Wednesday, September 06, 2006

How to Write a Research Paper Outline

“The outline is one of the most valuable tools for writing. In fact, there is no substitute for a good outline. My uncle once told me that a tennis player is never too good to move his feet to get into position to return a volley. The same holds true for writing – a writer is never too good to write an outline.”
Kerry Flannery-Reilly, Princeton University
Before starting to write a research paper outline, you should remember some rules of thumb, which can be applied to any outline, which you will compose:
  1. Be sure all parts of your outline relate to the thesis statement of your paper.
  2. Remember that your outline has to serve to convey your ideas in a logical sequence. There are several strategies to accomplish it successfully:
    - Moving from simple ideas to complex ones;
    - Arguing from your weakest points to the strongest ones;
    - Through chronological development.
  3. Make sure that your headings or divisions contain at least two subheadings or subdivisions.
Proceeding to writing a research paper outline, you can apply the following technique in practice.

A nice piece of advice about writing a well-structured outline was given by Justin M. Cohen, an author of the Guide to Writing College Papers. He offers to apply for research paper writing service with going through your notes and sorting them by topic. If you used index cards, you can put them into little piles of related subjects.

Organize your note cards into the most logical order and use them to construct a working outline. While organizing your notes, look for broader trends and related narrower ideas. These broad trends will serve as divisions in your outline, while narrow ideas can be subdivisions. If you have found out that all your notes fall into a few distinct piles, it can be a nice way to organize your paper.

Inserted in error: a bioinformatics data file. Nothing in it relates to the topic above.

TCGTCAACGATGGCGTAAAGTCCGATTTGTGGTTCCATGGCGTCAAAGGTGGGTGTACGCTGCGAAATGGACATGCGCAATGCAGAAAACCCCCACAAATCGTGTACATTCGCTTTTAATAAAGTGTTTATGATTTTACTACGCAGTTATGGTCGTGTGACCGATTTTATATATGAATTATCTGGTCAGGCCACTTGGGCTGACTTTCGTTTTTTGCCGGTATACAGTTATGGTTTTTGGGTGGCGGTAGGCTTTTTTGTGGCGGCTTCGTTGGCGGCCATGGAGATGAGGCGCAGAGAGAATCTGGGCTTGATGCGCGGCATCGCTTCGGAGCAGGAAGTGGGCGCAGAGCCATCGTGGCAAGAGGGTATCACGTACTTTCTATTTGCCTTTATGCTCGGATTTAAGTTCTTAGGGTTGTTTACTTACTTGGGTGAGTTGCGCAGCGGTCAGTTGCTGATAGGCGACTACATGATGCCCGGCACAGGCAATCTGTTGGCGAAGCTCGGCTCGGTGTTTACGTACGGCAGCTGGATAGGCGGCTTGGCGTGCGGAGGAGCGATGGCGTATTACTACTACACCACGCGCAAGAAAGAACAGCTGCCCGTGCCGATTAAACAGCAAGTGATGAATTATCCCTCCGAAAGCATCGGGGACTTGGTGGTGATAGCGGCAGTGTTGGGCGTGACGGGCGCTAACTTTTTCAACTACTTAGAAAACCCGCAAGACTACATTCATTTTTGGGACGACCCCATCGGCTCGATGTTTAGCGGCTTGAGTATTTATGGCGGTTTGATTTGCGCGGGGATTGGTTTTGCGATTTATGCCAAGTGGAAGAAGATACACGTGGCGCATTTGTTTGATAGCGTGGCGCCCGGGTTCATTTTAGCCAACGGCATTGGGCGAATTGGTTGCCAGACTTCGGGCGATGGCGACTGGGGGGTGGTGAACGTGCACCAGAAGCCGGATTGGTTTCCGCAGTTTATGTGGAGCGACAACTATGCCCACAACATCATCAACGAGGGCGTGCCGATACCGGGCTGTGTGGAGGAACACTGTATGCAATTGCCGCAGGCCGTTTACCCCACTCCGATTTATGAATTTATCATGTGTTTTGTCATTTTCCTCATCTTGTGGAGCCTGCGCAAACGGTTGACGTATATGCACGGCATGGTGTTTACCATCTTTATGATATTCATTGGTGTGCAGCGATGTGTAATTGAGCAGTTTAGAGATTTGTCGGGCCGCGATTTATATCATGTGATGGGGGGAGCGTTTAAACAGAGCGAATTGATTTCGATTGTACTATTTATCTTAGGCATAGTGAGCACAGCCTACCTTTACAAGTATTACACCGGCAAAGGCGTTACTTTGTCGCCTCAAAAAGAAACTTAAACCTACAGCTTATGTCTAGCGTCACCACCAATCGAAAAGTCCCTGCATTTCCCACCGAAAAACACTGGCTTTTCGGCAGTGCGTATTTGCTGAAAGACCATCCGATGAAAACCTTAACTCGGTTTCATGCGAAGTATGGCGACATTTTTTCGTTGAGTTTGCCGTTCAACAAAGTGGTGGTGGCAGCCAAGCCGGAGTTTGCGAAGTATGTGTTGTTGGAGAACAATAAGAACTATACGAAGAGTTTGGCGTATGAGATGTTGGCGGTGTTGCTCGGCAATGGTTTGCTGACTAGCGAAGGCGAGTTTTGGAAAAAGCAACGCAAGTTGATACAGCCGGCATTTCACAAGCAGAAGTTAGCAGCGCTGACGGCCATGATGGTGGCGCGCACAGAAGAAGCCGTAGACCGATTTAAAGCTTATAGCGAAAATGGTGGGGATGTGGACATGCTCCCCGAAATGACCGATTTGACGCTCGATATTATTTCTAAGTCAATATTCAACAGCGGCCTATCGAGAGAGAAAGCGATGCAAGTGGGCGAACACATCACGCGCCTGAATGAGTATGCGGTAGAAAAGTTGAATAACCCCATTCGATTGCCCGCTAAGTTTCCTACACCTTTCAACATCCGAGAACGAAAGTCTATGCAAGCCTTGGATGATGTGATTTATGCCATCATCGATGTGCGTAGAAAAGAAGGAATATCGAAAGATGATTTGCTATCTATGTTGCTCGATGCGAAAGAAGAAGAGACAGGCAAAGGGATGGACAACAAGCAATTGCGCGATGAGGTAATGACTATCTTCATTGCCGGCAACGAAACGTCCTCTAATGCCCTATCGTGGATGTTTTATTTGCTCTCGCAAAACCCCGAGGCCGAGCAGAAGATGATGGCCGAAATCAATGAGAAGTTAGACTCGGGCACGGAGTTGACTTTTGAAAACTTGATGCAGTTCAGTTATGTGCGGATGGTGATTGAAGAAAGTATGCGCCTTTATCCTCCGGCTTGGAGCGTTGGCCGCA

Once you have determined all divisions and subdivisions for the outline, type them into some form of outline using dashes, bullets, or whatever works for you.

Monday, September 04, 2006

Creating an Abstract in Few Simple Steps

Creating a well-structured, substantial, and concise abstract is one of the keys to successful research papers .

An abstract is a part of your research paper, where you have to state succinctly the point or argument of your paper. To avoid an aimless outlining in your abstract, you should invest time and effort to pursue a particular strategy.

That’s why it is recommended to write an abstract after one or more drafts have been written in order to understand clearly the main points that you are going to summarize in your abstract. You should be able to state them in 100 words, and then redraft the paper, so that the major point comes through loudly and clearly.

Howard Gardner, Professor of Education in Harvard University, offers to read sequentially the topic sentences that illustrate the thesis of your paper, when it proves difficult to write the abstract.